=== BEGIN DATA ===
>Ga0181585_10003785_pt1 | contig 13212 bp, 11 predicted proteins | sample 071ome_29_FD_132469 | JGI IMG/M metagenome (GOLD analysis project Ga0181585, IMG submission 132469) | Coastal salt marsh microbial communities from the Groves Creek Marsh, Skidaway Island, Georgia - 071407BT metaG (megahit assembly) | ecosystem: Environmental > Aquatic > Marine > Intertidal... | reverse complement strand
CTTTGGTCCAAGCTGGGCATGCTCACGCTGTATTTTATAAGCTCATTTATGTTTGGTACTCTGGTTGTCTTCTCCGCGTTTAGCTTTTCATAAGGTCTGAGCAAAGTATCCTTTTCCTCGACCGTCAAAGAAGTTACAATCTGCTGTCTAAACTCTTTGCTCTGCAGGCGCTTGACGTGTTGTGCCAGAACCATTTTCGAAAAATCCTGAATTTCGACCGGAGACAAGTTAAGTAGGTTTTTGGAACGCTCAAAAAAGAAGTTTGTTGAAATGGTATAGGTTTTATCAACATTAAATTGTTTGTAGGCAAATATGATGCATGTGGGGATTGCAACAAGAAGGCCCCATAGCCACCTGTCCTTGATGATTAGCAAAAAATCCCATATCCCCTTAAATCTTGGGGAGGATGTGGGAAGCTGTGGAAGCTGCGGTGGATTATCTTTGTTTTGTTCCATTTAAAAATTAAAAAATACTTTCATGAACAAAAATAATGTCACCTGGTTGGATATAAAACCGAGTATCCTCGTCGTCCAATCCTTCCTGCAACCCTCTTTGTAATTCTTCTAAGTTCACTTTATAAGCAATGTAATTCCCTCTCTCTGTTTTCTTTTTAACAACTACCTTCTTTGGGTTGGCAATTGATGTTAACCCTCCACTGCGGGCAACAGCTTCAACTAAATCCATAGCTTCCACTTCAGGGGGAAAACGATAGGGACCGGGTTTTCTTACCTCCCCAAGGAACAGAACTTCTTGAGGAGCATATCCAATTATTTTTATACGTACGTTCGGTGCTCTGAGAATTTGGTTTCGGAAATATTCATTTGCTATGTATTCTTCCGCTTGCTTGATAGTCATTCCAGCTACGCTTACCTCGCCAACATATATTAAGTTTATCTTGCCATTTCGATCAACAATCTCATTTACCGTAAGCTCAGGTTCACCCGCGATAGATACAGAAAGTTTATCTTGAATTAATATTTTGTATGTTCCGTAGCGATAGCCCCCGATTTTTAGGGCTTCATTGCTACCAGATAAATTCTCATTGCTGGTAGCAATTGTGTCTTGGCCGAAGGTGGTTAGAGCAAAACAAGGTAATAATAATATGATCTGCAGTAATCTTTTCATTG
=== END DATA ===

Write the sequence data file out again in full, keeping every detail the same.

>Ga0181585_10003785_pt1 | contig 13212 bp, 11 predicted proteins | sample 071ome_29_FD_132469 | JGI IMG/M metagenome (GOLD analysis project Ga0181585, IMG submission 132469) | Coastal salt marsh microbial communities from the Groves Creek Marsh, Skidaway Island, Georgia - 071407BT metaG (megahit assembly) | ecosystem: Environmental > Aquatic > Marine > Intertidal... | reverse complement strand
CTTTGGTCCAAGCTGGGCATGCTCACGCTGTATTTTATAAGCTCATTTATGTTTGGTACTCTGGTTGTCTTCTCCGCGTTTAGCTTTTCATAAGGTCTGAGCAAAGTATCCTTTTCCTCGACCGTCAAAGAAGTTACAATCTGCTGTCTAAACTCTTTGCTCTGCAGGCGCTTGACGTGTTGTGCCAGAACCATTTTCGAAAAATCCTGAATTTCGACCGGAGACAAGTTAAGTAGGTTTTTGGAACGCTCAAAAAAGAAGTTTGTTGAAATGGTATAGGTTTTATCAACATTAAATTGTTTGTAGGCAAATATGATGCATGTGGGGATTGCAACAAGAAGGCCCCATAGCCACCTGTCCTTGATGATTAGCAAAAAATCCCATATCCCCTTAAATCTTGGGGAGGATGTGGGAAGCTGTGGAAGCTGCGGTGGATTATCTTTGTTTTGTTCCATTTAAAAATTAAAAAATACTTTCATGAACAAAAATAATGTCACCTGGTTGGATATAAAACCGAGTATCCTCGTCGTCCAATCCTTCCTGCAACCCTCTTTGTAATTCTTCTAAGTTCACTTTATAAGCAATGTAATTCCCTCTCTCTGTTTTCTTTTTAACAACTACCTTCTTTGGGTTGGCAATTGATGTTAACCCTCCACTGCGGGCAACAGCTTCAACTAAATCCATAGCTTCCACTTCAGGGGGAAAACGATAGGGACCGGGTTTTCTTACCTCCCCAAGGAACAGAACTTCTTGAGGAGCATATCCAATTATTTTTATACGTACGTTCGGTGCTCTGAGAATTTGGTTTCGGAAATATTCATTTGCTATGTATTCTTCCGCTTGCTTGATAGTCATTCCAGCTACGCTTACCTCGCCAACATATATTAAGTTTATCTTGCCATTTCGATCAACAATCTCATTTACCGTAAGCTCAGGTTCACCCGCGATAGATACAGAAAGTTTATCTTGAATTAATATTTTGTATGTTCCGTAGCGATAGCCCCCGATTTTTAGGGCTTCATTGCTACCAGATAAATTCTCATTGCTGGTAGCAATTGTGTCTTGGCCGAAGGTGGTTAGAGCAAAACAAGGTAATAATAATATGATCTGCAGTAATCTTTTCATTG